Mr. Arens. Are there any coun­ter­bal­anc­ing influ­ences in the sit­u­a­tion?

Gen­er­al Willough­by: There are found with­in the Mohamedan par­ty, ini­tial­ly called Seri­ka, lat­er Masju­mi, ” in the imme­di­ate entourage of for­mer Vice Pres­i­dent Mohammed Hat­ta. . . .

. . . . As can be seen from the above cita­tion, our Gen­er­al Willough­by had insin­u­at­ed him­self into the for­eign pol­i­cy sit­u­a­tion with regard to Indone­sia. This 38-page doc­u­ment is replete with ref­er­ences to Com­mu­nists in the US Gov­ern­ment, and how the US for­eign pol­i­cy reflect­ed that lam­en­ta­ble con­di­tion. The only pos­si­ble way to coun­ter­act the influ­ence of Com­mu­nism in Indone­sia was, to use Willough­by’s words, the “Mohammedan par­ty.” As we have seen, this is very much in line with US for­eign pol­i­cy gen­er­al­ly under the Eisen­how­er admin­is­tra­tion at that time. . . .

6. Indone­sian pres­i­dent Sukarno ini­ti­at­ed the Ban­dung Con­fer­ence of non-aligned nations, attend­ed by both the Grand Mufti and Mus­lim Broth­er­hood. His behav­ior in this regard great­ly alarmed the anti-Com­mu­nist cru­saders in the west and undoubt­ed­ly fed the ana­lyt­i­cal view­point of peo­ple like Willough­by.

The Hitler Lega­cy by Peter Lev­en­da; IBIS Press [HC]; Copy­right 2014 by Peter Lev­en­da; ISBN 978–0‑89254–210‑9; pp. 192–193. [11]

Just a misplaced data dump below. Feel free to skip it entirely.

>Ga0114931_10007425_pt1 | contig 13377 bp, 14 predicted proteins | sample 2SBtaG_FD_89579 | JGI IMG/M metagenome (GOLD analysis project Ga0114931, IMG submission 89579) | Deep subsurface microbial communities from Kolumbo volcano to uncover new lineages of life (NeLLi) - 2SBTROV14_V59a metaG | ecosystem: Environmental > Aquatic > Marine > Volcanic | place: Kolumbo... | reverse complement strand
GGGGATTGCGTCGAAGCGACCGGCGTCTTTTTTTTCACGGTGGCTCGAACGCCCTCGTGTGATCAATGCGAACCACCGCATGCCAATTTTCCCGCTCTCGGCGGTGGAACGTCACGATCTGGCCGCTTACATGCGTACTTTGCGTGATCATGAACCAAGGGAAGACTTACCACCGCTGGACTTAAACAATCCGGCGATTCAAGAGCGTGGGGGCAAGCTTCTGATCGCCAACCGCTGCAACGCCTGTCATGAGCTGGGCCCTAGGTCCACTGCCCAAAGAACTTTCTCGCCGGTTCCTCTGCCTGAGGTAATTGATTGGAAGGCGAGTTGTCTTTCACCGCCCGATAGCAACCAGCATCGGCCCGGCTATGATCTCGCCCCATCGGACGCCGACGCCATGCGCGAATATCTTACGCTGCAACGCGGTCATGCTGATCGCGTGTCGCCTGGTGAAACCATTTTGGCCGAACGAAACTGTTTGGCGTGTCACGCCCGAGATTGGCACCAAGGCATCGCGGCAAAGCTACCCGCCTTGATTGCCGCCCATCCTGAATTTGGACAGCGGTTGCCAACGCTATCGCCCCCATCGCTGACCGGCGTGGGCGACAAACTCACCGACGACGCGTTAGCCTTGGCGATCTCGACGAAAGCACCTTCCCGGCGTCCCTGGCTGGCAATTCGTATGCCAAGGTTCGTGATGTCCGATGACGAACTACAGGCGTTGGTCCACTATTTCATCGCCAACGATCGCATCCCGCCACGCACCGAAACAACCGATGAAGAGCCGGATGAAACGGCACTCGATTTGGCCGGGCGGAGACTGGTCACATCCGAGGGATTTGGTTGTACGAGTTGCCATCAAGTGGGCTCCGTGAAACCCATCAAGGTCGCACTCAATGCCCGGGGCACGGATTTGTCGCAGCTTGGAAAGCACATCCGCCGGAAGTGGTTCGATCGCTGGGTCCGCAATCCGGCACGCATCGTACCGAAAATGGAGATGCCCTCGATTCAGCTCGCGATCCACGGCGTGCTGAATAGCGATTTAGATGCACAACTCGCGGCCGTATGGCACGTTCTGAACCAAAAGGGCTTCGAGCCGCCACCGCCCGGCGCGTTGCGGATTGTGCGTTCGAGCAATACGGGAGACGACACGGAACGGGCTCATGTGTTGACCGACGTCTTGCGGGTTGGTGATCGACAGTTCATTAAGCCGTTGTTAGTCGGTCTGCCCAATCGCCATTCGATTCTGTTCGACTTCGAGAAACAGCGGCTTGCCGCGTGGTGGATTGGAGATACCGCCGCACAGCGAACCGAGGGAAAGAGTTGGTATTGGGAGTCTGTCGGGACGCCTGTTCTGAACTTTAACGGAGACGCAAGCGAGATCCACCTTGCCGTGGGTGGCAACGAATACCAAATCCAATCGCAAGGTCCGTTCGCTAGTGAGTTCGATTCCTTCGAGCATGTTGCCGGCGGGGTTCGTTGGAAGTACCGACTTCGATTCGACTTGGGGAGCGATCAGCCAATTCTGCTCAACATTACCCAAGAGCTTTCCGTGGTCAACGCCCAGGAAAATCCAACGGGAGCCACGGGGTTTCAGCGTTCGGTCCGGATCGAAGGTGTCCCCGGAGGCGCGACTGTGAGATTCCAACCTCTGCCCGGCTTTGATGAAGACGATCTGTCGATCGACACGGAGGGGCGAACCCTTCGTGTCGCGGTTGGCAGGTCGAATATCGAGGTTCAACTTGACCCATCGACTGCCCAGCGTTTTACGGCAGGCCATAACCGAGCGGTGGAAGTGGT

. . . . It goes back to a meet­ing thtat was held in the Indone­sian town of Ban­dung in April of 1955, a meet­ing that causd a sen­saion of fear through­out the West­ern world–and espe­cial­ly in the Unit­ed States. It was a con­fer­ence that had thrown a fig­u­ra­tive gaunt­let down on the table between the two superpowers–the Unit­ed States and the Sovi­et Union–and which threat­ened to upset the del­i­cate bal­ance of mon­ey and influ­ence that had been care­ful­ly craft­ed since the end of the Sec­ond World War. This was the Asian-African Con­fer­ence, some­times referred to as the Ban­dung Con­fer­ence. One of the atten­dees was the Grand Mufti of Jerusalem, Haj Amin al-Hus­sei­ni.

The pur­pose of the meet­ing wa to con­sol­i­date what Sukarno had cal­lled the “New­ly Emerg­ing Forces,” or the Non-Aligned Forces, of what was then called the “Third World,” and which we now call the Devel­op­ing Nations. These were coun­tries that for­mer­ly had been col­o­nized by the West, and which were now reluc­tant to side with­ei­ther the Sovi­et Union or the Unit­ed States; in oth­er words, they rep­re­sent­ed not only the Third World but also the Third Way. Indone­sia was the host of this meet­ing, and as the most pop­u­lous Mus­lim nation in the world, the impli­ca­tions were seri­ous. Atten­dees includ­ed not only the Grand Mufti, but Mus­lim lead­ers from the Mid­dle East and Africa as well as the Mus­lim BNrother­hood. Sukarno had decid­ed to put into play an idea that had ger­manat­ed with­in his rev­o­lu­tion­ary brain ever since a seeries of meet­ings with a famous financier in Jakar­ta in 1951: none oth­er than Hjal­mar Schacht, “Hitler’s Banker.” . . . .